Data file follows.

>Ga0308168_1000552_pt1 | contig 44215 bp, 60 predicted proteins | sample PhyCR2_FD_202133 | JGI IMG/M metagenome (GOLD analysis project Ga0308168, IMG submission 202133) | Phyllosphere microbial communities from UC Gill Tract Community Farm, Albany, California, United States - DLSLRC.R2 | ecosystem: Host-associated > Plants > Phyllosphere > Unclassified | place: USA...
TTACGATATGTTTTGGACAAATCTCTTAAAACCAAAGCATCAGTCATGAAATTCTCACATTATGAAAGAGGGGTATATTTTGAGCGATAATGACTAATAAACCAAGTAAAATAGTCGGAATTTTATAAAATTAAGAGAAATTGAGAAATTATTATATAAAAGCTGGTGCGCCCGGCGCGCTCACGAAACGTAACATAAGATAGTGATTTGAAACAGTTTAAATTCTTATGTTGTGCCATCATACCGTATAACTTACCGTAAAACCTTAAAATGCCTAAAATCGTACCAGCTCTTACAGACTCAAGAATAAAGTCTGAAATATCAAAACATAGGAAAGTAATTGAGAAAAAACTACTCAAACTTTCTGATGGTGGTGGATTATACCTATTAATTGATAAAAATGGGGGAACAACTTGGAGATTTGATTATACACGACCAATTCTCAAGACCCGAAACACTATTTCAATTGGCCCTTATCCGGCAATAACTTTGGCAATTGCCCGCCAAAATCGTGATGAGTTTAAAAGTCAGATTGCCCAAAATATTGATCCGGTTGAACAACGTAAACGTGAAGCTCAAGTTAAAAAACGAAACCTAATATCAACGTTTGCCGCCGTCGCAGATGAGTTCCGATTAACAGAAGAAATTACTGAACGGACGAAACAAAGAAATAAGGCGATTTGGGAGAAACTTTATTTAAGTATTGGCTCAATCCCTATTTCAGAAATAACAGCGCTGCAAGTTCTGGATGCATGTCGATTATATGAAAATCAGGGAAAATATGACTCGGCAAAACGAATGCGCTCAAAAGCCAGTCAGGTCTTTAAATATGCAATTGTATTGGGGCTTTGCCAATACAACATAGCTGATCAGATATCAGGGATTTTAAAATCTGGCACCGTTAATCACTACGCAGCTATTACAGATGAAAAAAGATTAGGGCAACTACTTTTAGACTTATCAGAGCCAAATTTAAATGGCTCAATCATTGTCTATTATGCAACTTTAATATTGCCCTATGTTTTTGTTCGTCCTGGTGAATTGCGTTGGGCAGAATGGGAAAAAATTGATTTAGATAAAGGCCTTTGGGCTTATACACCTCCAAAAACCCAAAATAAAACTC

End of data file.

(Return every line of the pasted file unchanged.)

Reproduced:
>Ga0308168_1000552_pt1 | contig 44215 bp, 60 predicted proteins | sample PhyCR2_FD_202133 | JGI IMG/M metagenome (GOLD analysis project Ga0308168, IMG submission 202133) | Phyllosphere microbial communities from UC Gill Tract Community Farm, Albany, California, United States - DLSLRC.R2 | ecosystem: Host-associated > Plants > Phyllosphere > Unclassified | place: USA...
TTACGATATGTTTTGGACAAATCTCTTAAAACCAAAGCATCAGTCATGAAATTCTCACATTATGAAAGAGGGGTATATTTTGAGCGATAATGACTAATAAACCAAGTAAAATAGTCGGAATTTTATAAAATTAAGAGAAATTGAGAAATTATTATATAAAAGCTGGTGCGCCCGGCGCGCTCACGAAACGTAACATAAGATAGTGATTTGAAACAGTTTAAATTCTTATGTTGTGCCATCATACCGTATAACTTACCGTAAAACCTTAAAATGCCTAAAATCGTACCAGCTCTTACAGACTCAAGAATAAAGTCTGAAATATCAAAACATAGGAAAGTAATTGAGAAAAAACTACTCAAACTTTCTGATGGTGGTGGATTATACCTATTAATTGATAAAAATGGGGGAACAACTTGGAGATTTGATTATACACGACCAATTCTCAAGACCCGAAACACTATTTCAATTGGCCCTTATCCGGCAATAACTTTGGCAATTGCCCGCCAAAATCGTGATGAGTTTAAAAGTCAGATTGCCCAAAATATTGATCCGGTTGAACAACGTAAACGTGAAGCTCAAGTTAAAAAACGAAACCTAATATCAACGTTTGCCGCCGTCGCAGATGAGTTCCGATTAACAGAAGAAATTACTGAACGGACGAAACAAAGAAATAAGGCGATTTGGGAGAAACTTTATTTAAGTATTGGCTCAATCCCTATTTCAGAAATAACAGCGCTGCAAGTTCTGGATGCATGTCGATTATATGAAAATCAGGGAAAATATGACTCGGCAAAACGAATGCGCTCAAAAGCCAGTCAGGTCTTTAAATATGCAATTGTATTGGGGCTTTGCCAATACAACATAGCTGATCAGATATCAGGGATTTTAAAATCTGGCACCGTTAATCACTACGCAGCTATTACAGATGAAAAAAGATTAGGGCAACTACTTTTAGACTTATCAGAGCCAAATTTAAATGGCTCAATCATTGTCTATTATGCAACTTTAATATTGCCCTATGTTTTTGTTCGTCCTGGTGAATTGCGTTGGGCAGAATGGGAAAAAATTGATTTAGATAAAGGCCTTTGGGCTTATACACCTCCAAAAACCCAAAATAAAACTC